I struggle as I feel my throat tighten and my face get hot. I bite my tongue, but the tears come, and I am embarrassed, ashamed at being weak. The nurse tells me it’s ok. She brings me tissues and sits near me. She tells me it happens to all the patients, sometimes early on, sometimes later. All the cancer patients reach their threshold. She asks me what’s going on, and I think, it is everything. I cannot sleep, I have no money, I can’t find a full-time job, I feel useless, worthless. I am worried about the effects of the radiation. Will I ever be able to date again? Will anyone want me? I do not feel attractive at all. Will I ever have children? Do I want them? Will my life ever get better?

I am afraid of dying.

But I don’t tell her these things. I am ashamed. So I tell her only that I am tired, can’t sleep, that I am broke. She addresses the areas she can fix. She tells me to take the melatonin I have at home to help me sleep, and if that doesn’t help, she will get me a prescription for sleeping pills. She tells me about a program that the American Cancer Society has. They give cancer patients $75 gas cards to get to and from their treatments. The only requirements are that you are undergoing cancer treatment and that the doctor or nurse sign the form. The cards are only while supplies last since it is funded completely through donations. She gives me the form, signs it, and I mail it when I get home later. I wipe my eyes as I exit the room. I plaster a smile on my face and do not look anyone in the eye as I escape the clinic with my head tucked low. I do not want anyone to know I have been crying. Fortunately, I work from home on this day, so I do not need to see anyone. That night I take the melatonin and finally sleep. I feel better, not great, on Friday. I am able to finally realize what has happened.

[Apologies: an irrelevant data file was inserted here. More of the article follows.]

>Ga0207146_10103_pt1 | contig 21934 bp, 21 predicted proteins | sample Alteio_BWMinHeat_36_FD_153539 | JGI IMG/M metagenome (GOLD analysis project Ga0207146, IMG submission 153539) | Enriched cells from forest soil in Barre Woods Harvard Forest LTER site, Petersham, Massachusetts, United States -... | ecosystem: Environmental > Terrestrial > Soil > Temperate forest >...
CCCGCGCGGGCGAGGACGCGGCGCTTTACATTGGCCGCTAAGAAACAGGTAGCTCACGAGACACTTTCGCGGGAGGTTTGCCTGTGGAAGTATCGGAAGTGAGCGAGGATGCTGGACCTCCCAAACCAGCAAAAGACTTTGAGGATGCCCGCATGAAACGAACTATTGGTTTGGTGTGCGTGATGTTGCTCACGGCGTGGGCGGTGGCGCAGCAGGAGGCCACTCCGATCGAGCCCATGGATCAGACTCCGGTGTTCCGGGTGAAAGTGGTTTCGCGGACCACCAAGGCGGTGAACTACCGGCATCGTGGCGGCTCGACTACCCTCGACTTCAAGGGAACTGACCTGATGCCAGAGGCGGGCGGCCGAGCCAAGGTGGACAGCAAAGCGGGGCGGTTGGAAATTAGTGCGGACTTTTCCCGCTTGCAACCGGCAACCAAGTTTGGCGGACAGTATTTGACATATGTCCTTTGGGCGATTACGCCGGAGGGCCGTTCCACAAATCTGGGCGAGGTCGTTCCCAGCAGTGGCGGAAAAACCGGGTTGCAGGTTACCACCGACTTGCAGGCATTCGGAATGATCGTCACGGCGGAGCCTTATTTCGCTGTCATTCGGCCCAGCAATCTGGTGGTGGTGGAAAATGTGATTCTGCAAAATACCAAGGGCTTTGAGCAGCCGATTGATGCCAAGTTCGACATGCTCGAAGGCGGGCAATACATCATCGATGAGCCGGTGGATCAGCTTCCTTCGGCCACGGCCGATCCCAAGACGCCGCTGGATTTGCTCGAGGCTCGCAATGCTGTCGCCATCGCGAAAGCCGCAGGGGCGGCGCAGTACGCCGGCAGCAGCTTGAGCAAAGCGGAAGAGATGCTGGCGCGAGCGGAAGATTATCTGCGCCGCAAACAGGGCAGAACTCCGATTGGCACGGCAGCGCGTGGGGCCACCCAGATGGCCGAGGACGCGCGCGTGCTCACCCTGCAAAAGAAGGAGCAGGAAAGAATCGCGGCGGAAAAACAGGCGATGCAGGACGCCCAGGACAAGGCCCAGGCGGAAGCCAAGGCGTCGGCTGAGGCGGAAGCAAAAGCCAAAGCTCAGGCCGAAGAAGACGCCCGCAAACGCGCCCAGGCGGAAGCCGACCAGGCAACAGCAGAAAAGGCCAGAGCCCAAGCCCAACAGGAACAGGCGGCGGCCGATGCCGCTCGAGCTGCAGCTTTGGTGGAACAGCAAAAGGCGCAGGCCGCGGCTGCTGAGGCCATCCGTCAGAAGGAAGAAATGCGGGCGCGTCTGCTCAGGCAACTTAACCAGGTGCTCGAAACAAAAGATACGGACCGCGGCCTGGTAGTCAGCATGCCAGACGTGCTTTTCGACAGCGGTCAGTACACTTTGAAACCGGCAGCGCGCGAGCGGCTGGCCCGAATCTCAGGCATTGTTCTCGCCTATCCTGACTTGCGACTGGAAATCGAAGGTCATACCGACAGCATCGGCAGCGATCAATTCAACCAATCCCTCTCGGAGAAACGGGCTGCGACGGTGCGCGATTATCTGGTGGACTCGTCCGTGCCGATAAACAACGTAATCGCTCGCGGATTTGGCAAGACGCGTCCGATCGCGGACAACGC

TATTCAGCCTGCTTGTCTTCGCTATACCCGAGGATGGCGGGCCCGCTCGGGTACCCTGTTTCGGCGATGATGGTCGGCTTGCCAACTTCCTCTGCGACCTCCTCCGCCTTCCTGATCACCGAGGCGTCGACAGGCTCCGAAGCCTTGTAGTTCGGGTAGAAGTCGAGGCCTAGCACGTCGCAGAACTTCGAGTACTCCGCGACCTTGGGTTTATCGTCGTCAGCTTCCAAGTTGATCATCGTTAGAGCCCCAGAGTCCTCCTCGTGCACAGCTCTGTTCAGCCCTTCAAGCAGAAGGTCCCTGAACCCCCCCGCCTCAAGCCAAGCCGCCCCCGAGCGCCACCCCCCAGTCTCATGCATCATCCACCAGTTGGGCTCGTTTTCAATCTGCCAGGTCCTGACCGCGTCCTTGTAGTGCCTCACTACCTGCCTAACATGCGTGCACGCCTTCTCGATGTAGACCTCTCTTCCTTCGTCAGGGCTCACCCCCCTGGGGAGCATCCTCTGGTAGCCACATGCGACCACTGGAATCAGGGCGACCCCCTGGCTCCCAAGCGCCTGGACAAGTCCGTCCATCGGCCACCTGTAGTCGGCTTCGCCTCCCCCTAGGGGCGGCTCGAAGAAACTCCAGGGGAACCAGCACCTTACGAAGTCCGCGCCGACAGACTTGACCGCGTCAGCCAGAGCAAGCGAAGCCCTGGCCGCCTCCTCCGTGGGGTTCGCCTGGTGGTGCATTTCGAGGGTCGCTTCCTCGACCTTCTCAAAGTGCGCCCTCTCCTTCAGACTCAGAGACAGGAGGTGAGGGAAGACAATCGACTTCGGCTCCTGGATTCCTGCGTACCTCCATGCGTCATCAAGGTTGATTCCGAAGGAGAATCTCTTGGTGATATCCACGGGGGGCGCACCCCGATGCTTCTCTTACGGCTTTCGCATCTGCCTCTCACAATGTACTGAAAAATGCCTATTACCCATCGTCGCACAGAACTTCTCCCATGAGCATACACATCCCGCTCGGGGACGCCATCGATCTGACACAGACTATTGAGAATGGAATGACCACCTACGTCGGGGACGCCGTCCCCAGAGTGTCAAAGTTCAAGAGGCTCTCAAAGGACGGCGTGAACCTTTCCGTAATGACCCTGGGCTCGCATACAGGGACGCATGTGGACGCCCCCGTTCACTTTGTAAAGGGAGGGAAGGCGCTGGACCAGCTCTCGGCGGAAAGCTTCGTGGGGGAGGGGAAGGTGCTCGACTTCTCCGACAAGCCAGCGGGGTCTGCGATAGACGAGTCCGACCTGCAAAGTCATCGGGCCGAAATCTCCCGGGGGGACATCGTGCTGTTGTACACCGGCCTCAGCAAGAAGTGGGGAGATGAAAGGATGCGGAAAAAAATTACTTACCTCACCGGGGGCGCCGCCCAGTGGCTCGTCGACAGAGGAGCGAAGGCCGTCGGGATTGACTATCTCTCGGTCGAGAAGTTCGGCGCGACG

All this time I have been telling myself that it’s no big deal. If you look at me, you would never know there was anything wrong. I haven’t lost my hair/didn’t need a mastectomy/haven’t become sick and emaciated/am not dying; therefore, I don’t have a right to be worried/feel scared/feel sorry for myself/need special treatment.

I was wrong. It is a big deal. I am weakened by the whole ordeal. My whole life and everything I do has changed. I have to find my new normal.

I have lymphedema (fluid build up) as a result of trying to shovel snow. It begins at my sternum, runs across my ribcage all the way up to my armpit, and reaches down to the base of my ribcage. It is uncomfortable and painful. Four weeks after my surgery, I thought I was alright, recovered, so I stepped outside and dug a path around the house so I could open the back door that had been snowed shut. Shoveling snow was easy for me before, I didn’t think it would be a problem. But now I am physically unable to do it. In December, I could walk three miles. Now, in March, I cannot even walk one mile. When I try, the lymphedema becomes worse, and I am tired and in pain. The radiation treatments also make the fluid build-up increase.